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Massif

All my life I’ve been in love with mountains. As the trees surrender and the snow falls, my heart races just a little more.

I first saw the rainbow-footed mountains in southern Germany when I was 27, and my life changed forever.

Here, the mountains have a different face and a dangerous smile. As I breathe the frigid air, the world stretches for countless miles, completely silent. Nothing but the lonely click of a strange bird and the distant rush of the wind, mimicking interstate traffic. There are no lush green fields bursting with swathes of Alpine flowers, not here.

The juniper trees shred their skin, twisting slowly, futilely towards the sky. Their heartwood burns with luscious sweet smoke, reminding me of the American desert and red hills filled with sand.

Mountains call forth all that the skies have to offer. They reach for the clouds and pull forth mighty storms and shrouds of gray anger. On a blue day they sit lazily twirling their fingers in the petticoats of mist. I could watch them forever: powerful, dark, and strong. Older than bones. Older than dirt.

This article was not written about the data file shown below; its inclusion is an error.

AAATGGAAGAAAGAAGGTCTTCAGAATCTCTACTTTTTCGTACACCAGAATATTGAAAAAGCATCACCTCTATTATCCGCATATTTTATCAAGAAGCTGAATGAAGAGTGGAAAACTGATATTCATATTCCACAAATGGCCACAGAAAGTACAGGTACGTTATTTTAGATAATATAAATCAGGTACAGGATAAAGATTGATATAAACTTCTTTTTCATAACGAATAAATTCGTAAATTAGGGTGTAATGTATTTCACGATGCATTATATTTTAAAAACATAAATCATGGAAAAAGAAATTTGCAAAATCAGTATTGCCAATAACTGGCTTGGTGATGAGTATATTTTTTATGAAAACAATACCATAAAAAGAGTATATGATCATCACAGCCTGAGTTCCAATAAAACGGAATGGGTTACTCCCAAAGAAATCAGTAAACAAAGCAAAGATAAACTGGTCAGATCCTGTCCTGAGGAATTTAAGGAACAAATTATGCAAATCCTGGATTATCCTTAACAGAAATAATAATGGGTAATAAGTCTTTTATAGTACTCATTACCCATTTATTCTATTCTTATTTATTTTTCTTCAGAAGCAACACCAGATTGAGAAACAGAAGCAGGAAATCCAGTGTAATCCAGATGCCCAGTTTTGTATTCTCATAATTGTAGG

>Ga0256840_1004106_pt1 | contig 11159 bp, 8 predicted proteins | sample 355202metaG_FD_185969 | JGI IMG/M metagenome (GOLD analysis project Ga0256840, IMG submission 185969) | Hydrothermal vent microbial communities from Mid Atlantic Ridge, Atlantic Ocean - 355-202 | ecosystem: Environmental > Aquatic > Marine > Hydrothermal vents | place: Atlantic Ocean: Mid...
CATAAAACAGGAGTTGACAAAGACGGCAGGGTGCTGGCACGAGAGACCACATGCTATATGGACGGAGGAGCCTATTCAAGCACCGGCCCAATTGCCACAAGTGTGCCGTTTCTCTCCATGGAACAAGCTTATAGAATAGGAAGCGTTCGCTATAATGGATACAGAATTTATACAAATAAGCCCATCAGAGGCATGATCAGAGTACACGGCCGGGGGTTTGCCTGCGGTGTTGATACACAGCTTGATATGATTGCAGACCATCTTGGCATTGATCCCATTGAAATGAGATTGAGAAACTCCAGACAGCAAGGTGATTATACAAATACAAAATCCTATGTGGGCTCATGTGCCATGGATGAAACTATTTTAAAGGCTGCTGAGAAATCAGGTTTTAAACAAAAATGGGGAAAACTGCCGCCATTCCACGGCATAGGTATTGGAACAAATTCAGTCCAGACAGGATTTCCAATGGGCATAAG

Trace the Sky

Nothing in the world has ever been so unearthly.

In the highest reaches of the Eastern Sierras, the desert lies so close to the sky. The air is so pure, but the beauty and lightness make the world dance with every step. It’s oxygen deprivation, the say, but early people believed it was a mindset of the gods. Certainly the heart-stopping views lend validity to either or both of these notions.

Walking is a swish-swish of the feet, the sound replacing my breath that brings no release. It’s so quiet here. I’m on the moon, a moon with gnomish trees. As I climb, chips of alabaster marble skitter down the hills, caught by the bare bones of ancient wood.

You wonder what lives up here: Moths, small deer, occasionally birds. Jittery gray jackrabbits with continental ears. Up here, the plants are low and prickly, sweetly scenting the air with fresh pungency. Tiny bright flowers, pushing with all their might for potent miniature displays. With no one here to sniff them, there seems to be an olfactory overabundance. Such a contrast to the subtleties of life, sound, and air.

The shape of the land is hard: First the gentle swoop of a lunar white landscape encrusted with jagged rocks. Pockets of tired snow hide in the shadows, and the rolling hills belie their stunning height.


A purple haze paints a backdrop to the blue mountain wall. A silent, swollen moon. No sound but the light whirr of hidden birds and the soft rush of the wind. Perhaps when the light is gone the lunar desert will teem with life, but I can never believe that such a pristine environment could ever be characterized as “busy.”

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